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Old 02-27-2013, 06:37 AM
 
1,125 posts, read 1,337,455 times
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Default 1) Home (not REO or short sale) sold as is; 2) one name on mortgage pre-approval, two on deed

-Home is not a foreclosure or short sale, but an investment property (current owner bought it in August -- at forexclosure, I believe--for $270k, put some money into it and put it upf or sale shortly afterwards for $354k). Unusual? Pest inspection has been done and owner would fix any items shown on that, but otherwise would make no repairs, though agent says they'd "probably" fix anything a full home inspection we paid for brought up (e.g., problem with a/c). Is this unusual for investment properties? We're gun-shy about as-is proprties.

-Pre-qualification for mortgage has only my name on it, since I used only my income (wife's income is foreign income; she's a foreign citizen though has permanent residency status in the US). We do want both names on the deed. This wasn't mentioned as a problem when we pursued a short sale in another state last year (ended up backing out). Is this a problem because of California law, or maybe just this particular seller?
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Old 02-27-2013, 07:31 AM
 
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A home inspection is for your informational purposes only. It's to tell you what potential problems may or may not exist .Your choice to decide which ones you can live with.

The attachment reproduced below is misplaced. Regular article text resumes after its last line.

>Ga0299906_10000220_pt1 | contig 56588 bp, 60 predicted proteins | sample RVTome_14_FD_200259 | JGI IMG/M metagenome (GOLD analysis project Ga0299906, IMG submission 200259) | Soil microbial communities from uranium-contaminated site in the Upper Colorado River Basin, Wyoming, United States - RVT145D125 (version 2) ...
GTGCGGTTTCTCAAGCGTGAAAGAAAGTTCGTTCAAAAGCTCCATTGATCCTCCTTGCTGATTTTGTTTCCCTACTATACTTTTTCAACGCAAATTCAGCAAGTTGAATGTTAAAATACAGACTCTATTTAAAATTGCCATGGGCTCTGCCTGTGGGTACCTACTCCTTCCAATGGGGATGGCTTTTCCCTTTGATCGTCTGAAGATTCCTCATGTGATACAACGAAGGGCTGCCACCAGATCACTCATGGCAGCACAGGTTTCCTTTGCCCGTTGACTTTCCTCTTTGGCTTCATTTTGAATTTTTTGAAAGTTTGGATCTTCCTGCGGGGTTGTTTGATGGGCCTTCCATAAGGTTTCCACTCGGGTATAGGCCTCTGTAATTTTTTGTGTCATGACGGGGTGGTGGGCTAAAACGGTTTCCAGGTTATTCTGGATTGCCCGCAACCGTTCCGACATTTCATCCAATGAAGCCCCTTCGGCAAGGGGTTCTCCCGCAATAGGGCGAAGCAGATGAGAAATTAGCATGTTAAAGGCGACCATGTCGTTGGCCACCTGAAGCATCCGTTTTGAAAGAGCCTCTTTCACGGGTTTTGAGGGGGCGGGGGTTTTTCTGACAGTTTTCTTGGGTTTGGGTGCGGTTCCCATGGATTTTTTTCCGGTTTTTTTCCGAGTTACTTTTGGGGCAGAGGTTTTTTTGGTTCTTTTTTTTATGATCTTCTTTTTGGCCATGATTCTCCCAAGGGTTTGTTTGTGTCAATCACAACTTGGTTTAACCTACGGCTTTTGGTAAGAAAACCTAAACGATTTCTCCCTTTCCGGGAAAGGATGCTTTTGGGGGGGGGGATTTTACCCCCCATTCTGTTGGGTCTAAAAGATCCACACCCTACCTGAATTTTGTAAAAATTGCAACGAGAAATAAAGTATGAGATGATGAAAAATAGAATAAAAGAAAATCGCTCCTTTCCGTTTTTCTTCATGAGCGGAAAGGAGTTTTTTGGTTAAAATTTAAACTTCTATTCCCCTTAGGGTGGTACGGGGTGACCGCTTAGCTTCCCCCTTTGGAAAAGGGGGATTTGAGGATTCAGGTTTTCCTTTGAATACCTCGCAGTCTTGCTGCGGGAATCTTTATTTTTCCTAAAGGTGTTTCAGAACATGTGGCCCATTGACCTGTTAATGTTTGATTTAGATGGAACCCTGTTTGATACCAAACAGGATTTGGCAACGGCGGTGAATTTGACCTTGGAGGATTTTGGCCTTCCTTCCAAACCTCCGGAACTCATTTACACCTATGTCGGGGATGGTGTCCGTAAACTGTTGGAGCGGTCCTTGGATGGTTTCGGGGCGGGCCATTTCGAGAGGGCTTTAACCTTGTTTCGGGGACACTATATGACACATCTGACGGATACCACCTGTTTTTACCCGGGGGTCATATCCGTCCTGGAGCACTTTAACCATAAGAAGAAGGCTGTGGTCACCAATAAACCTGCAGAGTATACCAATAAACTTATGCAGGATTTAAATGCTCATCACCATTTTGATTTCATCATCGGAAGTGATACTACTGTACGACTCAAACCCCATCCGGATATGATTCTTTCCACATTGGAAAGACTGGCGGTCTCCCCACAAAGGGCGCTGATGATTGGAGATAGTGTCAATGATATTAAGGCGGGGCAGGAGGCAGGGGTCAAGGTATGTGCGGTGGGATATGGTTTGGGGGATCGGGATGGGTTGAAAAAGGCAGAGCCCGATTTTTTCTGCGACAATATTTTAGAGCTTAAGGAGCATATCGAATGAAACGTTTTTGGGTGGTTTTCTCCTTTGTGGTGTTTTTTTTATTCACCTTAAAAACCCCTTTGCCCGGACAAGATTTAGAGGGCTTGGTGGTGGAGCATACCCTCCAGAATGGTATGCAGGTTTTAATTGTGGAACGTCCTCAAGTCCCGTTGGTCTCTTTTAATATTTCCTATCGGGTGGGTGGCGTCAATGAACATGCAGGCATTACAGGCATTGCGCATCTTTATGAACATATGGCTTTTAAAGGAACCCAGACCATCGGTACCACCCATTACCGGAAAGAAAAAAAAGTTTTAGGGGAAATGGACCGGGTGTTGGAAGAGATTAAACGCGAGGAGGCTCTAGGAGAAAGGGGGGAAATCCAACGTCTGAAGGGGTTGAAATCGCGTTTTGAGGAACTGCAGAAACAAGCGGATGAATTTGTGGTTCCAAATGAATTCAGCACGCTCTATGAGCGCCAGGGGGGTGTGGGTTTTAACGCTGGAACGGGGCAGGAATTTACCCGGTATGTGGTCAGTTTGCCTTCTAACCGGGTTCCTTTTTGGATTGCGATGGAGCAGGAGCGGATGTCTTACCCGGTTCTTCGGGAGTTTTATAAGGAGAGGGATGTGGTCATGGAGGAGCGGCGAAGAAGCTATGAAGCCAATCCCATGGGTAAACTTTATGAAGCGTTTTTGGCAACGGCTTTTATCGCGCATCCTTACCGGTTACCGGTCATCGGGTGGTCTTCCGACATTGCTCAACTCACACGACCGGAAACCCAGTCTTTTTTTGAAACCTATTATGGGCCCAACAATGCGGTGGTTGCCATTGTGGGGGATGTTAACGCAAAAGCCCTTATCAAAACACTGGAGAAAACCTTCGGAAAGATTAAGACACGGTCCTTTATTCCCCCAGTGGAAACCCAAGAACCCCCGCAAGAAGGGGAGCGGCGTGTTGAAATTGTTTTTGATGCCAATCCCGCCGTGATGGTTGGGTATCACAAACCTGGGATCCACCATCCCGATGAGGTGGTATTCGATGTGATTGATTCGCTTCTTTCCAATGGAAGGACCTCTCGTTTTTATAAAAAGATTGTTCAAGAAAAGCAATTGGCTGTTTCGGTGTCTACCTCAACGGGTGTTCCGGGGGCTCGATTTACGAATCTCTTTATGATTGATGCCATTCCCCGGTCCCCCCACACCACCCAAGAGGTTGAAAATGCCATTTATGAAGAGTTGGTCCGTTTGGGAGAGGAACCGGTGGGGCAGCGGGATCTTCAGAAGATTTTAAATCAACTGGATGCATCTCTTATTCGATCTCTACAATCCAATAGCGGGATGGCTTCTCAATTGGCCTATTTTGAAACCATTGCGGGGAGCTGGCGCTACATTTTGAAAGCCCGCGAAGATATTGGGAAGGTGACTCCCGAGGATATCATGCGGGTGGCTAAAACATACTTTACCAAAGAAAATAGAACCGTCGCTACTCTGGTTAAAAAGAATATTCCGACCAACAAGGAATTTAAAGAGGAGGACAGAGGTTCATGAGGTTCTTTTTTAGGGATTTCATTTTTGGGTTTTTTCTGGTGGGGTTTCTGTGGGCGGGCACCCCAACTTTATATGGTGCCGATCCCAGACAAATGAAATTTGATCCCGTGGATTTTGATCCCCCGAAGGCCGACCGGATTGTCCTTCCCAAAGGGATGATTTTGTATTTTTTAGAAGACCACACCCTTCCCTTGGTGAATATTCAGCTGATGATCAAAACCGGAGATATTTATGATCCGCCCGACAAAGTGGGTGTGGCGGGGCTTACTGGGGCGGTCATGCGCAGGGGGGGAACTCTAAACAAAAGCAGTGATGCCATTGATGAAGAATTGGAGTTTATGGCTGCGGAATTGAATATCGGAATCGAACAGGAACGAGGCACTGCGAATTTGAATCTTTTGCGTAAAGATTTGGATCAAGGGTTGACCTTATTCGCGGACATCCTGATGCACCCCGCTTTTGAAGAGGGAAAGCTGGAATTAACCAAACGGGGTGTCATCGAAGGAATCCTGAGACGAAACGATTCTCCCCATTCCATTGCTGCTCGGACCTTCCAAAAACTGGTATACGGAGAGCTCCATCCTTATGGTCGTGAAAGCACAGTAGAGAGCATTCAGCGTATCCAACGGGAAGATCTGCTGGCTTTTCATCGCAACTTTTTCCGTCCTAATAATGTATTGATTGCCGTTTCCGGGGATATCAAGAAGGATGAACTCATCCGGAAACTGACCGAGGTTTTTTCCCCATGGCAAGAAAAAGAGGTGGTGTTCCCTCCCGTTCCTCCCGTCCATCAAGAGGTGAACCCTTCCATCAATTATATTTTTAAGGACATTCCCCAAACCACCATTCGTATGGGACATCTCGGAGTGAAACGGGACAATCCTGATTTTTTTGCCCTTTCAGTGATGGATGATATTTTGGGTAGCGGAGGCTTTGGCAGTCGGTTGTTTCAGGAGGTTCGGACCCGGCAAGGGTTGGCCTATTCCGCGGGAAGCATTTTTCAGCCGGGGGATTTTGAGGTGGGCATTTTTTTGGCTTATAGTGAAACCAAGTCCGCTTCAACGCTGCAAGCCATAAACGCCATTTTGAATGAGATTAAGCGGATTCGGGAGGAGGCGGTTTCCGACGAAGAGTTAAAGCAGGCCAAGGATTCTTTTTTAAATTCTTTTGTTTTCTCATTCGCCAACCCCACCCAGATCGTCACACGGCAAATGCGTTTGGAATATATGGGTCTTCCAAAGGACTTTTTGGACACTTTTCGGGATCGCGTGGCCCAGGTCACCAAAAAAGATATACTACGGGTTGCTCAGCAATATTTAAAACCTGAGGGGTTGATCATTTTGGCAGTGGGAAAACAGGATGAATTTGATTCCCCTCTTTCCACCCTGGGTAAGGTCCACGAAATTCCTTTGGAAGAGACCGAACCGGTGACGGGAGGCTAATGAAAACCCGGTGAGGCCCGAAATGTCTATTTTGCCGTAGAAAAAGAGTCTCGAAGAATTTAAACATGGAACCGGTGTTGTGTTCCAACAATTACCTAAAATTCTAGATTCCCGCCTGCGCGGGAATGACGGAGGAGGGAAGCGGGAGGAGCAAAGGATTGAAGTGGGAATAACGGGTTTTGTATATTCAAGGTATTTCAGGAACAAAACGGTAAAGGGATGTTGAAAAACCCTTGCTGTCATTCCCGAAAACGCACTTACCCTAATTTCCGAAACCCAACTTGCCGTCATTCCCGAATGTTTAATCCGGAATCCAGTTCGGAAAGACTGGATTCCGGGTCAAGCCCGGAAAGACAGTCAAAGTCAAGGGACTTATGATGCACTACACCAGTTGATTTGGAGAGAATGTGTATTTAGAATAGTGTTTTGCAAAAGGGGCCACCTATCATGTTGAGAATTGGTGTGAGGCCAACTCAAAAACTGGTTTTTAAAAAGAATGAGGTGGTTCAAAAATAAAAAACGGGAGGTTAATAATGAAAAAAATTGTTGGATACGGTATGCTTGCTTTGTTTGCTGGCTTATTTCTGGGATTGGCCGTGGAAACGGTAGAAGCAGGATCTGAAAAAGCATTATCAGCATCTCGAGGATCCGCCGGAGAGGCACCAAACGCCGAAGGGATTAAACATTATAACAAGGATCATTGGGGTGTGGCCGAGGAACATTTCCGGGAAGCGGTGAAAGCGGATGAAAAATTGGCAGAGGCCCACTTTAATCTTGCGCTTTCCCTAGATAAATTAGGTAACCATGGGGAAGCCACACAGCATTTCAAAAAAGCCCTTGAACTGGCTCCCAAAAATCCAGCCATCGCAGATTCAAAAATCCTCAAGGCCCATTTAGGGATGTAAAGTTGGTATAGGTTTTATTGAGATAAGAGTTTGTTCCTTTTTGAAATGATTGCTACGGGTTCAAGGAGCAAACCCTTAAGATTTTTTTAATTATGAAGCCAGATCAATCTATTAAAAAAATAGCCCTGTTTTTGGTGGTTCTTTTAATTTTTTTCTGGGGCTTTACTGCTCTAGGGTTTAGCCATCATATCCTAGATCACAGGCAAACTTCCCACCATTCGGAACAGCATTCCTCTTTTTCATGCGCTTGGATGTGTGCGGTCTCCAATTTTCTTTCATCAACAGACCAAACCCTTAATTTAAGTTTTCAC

No home seller has to fix anything that is found on a home inspection. All homes essentially sell "as is".
Don't anticipate having a home inspection done and handing a list of things to a home seller and expect them to fix every single that may show up on it. It doesn't work that way.

You not buying a new home, you're buying a used home. No home is perfect. Some things are trivial, some are major. Hopefully a home seller may be willing to fix any major problems or negotiate something to be done about it. But they don't have to. That's the chance you take when you make an offer and have inspections done. They are to inform you so you can make an informed decision whether to proceed or not. They are not binding on the seller.

As for the names on the deed. In a community property state such as CA, you and your spouse are one legal entity. She can be liable for your mortgage debt whether or nor she is on the deed. You also need to talk to your lender. A name on a deed gives one certain property rights to the property. The lender may not want to deal with some one not on the mortgage in case they have to foreclose.

You need to speak to both an attorney and your lender about who gets on the deed and the financial implications of that.
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Old 02-27-2013, 09:59 AM
 
Location: Mountain Ranch, CA The heart of Calaveras County
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Your spouse will be asked to sign an interspousal transfer deed at closing. This will result in her not being on record as an owner as far as the lender is concerned. After closing, grant her whatever interest in the property you want, via a quit claim deed.

While CA is a community property state, you will be the one on the hook for the loan and the original grant deed will say something like ABC, a married man as his sole and separate property.

In a purchase money mortgage in CA, the lender's sole recourse is against the property via foreclosure.
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Old 02-27-2013, 10:58 AM
 
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I have bought homes before, and realize that no seller is obligated to pay for repairs (other than perhaps to make the place habitable), but it's usually a matter of negotiation, with the inspection being for the buyer's information-- and they can then pay for any repairs themselves, negotiate with the seller for sharing of expenses or walk away. In this case, the seller has said in advance that they won't pay for any repairs.